1. Overview

In Linux installations with the GNOME graphical user interface (GUI), a GNOME terminal profile is a set of configuration options that define the terminal’s appearance and behavior. It enables us to customize the color, font, scrolling, cursor, and many other settings of the terminal. Further, we can create and manage multiple profiles with specific settings according to different requirements.

Sometimes, we may want to keep a backup of the terminal profile settings or share and use the same settings on a different system. In such a situation, we can export the GNOME terminal profile and then import it on the same system after installation or on a different system. This practice of exporting and importing terminal profiles helps us to ensure consistency in the terminal environment.

In this tutorial, we’ll illustrate the method to export the GNOME terminal profile on a Ubuntu 22.04 Linux system.

Specifically, we’ll use the dconf command-line tool to export and import GNOME terminal profiles.

2. Install dconf Editor

First, we install the dconf editor on our Linux system. To do so, we open our terminal and install the dconf-editor package using apt:

$ sudo apt install dconf-editor

After the dconf editor installation, we can use the dconf command.

3. Export GNOME Terminal Profile

We can export either a specific individual GNOME terminal profile or all profiles, depending on the requirements. This enables us to save these profile settings into a single file. Later, we can share and import the exported file with others or on different systems.

3.1. Export a Specific GNOME Terminal Profile

To export a particular GNOME terminal profile, we find the identifier (ID) of the profile we want to export. For this purpose, we list all the terminal profiles through the dconf list command:

$ dconf list /org/gnome/terminal/legacy/profiles:/
:616ad865-4ac8-4681-9858-79a87effbfe0/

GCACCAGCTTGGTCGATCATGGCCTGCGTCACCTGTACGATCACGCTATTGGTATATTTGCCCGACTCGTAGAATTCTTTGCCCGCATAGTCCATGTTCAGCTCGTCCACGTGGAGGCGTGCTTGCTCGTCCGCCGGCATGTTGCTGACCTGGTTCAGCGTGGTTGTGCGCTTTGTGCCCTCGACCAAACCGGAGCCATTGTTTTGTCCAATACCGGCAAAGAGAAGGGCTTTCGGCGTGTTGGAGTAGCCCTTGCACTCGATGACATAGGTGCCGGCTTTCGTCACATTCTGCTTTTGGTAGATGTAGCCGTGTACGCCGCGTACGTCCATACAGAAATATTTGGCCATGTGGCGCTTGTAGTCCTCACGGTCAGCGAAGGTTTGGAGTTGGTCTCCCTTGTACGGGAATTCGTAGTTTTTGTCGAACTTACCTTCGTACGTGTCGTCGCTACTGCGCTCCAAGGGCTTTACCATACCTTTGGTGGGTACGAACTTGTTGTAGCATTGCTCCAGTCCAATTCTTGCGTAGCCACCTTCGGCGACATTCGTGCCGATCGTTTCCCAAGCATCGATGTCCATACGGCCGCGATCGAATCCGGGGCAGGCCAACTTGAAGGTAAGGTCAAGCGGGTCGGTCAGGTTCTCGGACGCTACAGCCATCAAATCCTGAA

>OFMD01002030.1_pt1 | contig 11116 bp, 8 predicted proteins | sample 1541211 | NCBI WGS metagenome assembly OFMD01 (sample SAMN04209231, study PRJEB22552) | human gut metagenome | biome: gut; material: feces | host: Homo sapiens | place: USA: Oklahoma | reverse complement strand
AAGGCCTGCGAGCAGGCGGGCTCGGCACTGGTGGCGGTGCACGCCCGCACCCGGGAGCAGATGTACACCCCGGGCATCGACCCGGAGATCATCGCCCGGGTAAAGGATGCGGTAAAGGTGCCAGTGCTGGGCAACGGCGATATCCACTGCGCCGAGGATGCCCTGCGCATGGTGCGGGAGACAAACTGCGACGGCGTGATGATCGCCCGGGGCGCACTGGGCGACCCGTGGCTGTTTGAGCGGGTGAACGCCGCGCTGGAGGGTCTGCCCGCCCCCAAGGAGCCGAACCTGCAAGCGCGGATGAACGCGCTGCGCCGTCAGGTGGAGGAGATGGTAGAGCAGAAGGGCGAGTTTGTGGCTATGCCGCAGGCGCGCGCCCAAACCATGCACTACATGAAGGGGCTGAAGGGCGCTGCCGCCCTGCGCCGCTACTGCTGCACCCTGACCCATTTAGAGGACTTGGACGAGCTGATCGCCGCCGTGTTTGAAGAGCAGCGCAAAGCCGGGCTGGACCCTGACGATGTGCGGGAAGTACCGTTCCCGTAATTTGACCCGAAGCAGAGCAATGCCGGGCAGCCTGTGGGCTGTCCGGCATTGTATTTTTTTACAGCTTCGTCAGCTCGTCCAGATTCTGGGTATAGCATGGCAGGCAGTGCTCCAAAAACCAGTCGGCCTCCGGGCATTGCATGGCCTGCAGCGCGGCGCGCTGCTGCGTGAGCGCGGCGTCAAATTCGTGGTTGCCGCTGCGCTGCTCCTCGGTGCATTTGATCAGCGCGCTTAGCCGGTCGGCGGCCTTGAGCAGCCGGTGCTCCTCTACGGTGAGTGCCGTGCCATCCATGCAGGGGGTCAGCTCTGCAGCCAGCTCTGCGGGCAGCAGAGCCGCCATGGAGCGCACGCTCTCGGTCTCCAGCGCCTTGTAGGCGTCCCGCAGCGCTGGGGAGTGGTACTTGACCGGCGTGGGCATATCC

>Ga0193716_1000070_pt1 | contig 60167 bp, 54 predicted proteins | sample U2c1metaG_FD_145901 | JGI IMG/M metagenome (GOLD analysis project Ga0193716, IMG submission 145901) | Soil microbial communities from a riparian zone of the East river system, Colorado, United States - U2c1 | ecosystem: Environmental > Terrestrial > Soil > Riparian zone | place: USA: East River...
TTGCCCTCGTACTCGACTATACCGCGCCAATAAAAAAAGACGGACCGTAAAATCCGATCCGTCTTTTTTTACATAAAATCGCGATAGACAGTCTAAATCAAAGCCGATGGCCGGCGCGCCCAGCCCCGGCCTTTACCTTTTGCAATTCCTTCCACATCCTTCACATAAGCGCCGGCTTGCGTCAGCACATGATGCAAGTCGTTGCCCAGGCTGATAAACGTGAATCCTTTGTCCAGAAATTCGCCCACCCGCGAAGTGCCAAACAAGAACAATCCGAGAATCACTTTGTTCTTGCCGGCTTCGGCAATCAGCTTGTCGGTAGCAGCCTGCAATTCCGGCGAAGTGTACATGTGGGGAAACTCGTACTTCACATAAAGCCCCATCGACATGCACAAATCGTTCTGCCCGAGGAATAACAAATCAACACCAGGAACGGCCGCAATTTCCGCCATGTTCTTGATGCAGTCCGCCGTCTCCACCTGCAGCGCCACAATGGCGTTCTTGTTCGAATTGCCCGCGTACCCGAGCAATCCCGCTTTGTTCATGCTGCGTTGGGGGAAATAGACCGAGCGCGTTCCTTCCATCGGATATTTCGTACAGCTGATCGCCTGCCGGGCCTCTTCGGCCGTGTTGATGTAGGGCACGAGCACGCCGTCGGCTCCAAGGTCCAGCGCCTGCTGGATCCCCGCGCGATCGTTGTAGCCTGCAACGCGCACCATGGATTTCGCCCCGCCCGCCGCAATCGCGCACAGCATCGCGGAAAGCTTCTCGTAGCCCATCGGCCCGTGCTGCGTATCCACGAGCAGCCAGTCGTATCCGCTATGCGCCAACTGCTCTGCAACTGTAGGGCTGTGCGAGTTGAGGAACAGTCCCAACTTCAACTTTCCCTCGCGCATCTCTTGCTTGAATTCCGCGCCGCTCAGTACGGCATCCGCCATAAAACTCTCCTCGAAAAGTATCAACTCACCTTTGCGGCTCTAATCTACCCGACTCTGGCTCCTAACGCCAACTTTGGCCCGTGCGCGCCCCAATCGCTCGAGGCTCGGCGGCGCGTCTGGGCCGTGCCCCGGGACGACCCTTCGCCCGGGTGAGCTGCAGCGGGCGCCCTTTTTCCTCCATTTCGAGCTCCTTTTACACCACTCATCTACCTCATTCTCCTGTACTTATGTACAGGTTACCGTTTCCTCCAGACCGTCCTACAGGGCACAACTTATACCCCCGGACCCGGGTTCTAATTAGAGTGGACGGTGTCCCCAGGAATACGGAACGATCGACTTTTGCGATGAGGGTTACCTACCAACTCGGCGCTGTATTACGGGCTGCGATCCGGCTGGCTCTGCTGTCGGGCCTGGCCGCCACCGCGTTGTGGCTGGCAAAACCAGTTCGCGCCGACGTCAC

:6b5ceeac-39e8-44fa-aa01-818fdf30accb/
list

The output displays the IDs of GNOME terminal profiles. Let’s choose the 616ad865-4ac8-4681-9858-79a87effbfe0/ ID and export that profile.

Now, we perform the export operation by specifying its ID using the dconf dump command to the gnomeProfile.dconf file:

$ dconf dump /org/gnome/terminal/legacy/profiles:/:616ad865-4ac8-4681-9858-79a87effbfe0/ > gnomeProfile.dconf

Let’s now view the content of the gnomeProfile.dconf file via the cat command for verification:

$ cat gnomeProfile.dconf
[/]
background-color='rgb(10,2,45)'
default-size-rows=25
foreground-color='rgb(214,213,11)'
palette=['rgb(16,3,63)', 'rgb(192,28,40)', 'rgb(38,162,105)', 'rgb(162,115,76)']
visible-name='baeldung-user'

Thus, the output shows that the specified terminal profile’s settings have been successfully exported to a file.

3.2. Export All GNOME Terminal Profiles

We can also use the dconf dump command to export all the GNOME terminal profiles into a single file, e.g., allProfiles.dconf:

$ dconf dump /org/gnome/terminal/legacy/profiles:/ > allProfiles.dconf

For the verification, let’s view the content of the allProfiles.dconf file:

$ cat allProfiles.dconf
[/]
list=['b1dcc9dd-5262-4d8d-a863-c897e6d979b9', '616ad865-4ac8-4681-9858-79a87effbfe0', '6b5ceeac-39e8-44fa-aa01-818fdf30accb']
[:616ad865-4ac8-4681-9858-79a87effbfe0]
background-color='rgb(10,2,45)'
default-size-rows=25
foreground-color='rgb(214,213,11)'
palette=['rgb(16,3,63)', 'rgb(192,28,40)', 'rgb(38,162,105)', 'rgb(162,115,76)']
visible-name='baeldung-user'
[:6b5ceeac-39e8-44fa-aa01-818fdf30accb]
background-color='rgb(48,26,46)'
foreground-color='rgb(156,85,217)'
visible-name='testuser'

As a result, we can see that all the terminal profiles’ settings have been exported to the specified file.

4. Import GNOME Terminal Profile

We can transfer the exported file to the destination system using any means. This enables us to import the saved GNOME terminal profile on another deployment.

Let’s use the dconf load command to import the specific saved terminal profile from the gnomeProfile.dconf file to the local system:

$ dconf load /org/gnome/terminal/legacy/profiles:/:616ad865-4ac8-4681-9858-79a87effbfe0/ < gnomeProfile.dconf

Now, we list all the terminal profiles to ensure the changes have been applied:

$ dconf list /org/gnome/terminal/legacy/profiles:/
:616ad865-4ac8-4681-9858-79a87effbfe0/
:b1dcc9dd-5262-4d8d-a863-c897e6d979b9/
list

The output shows that the desired terminal profile has been imported successfully.

Similarly, we can also import all terminal profiles from the allProfiles.dconf file with the help of the dconf load command:

$ dconf load /org/gnome/terminal/legacy/profiles:/ < allProfiles.dconf

For the verification, let’s list all the terminal profiles:

$ dconf list /org/gnome/terminal/legacy/profiles:/
:616ad865-4ac8-4681-9858-79a87effbfe0/
:6b5ceeac-39e8-44fa-aa01-818fdf30accb/
:b1dcc9dd-5262-4d8d-a863-c897e6d979b9/
list

Hence, we get the output that displays the IDs of all the imported GNOME terminal profiles.

5. Conclusion

In this article, we explained the method to export the GNOME terminal profile on Linux. We used the dconf dump command to export a particular and all the terminal profiles and then save them in a single file. We also discussed importing the saved terminal profiles on a destination system using the dconf load command.

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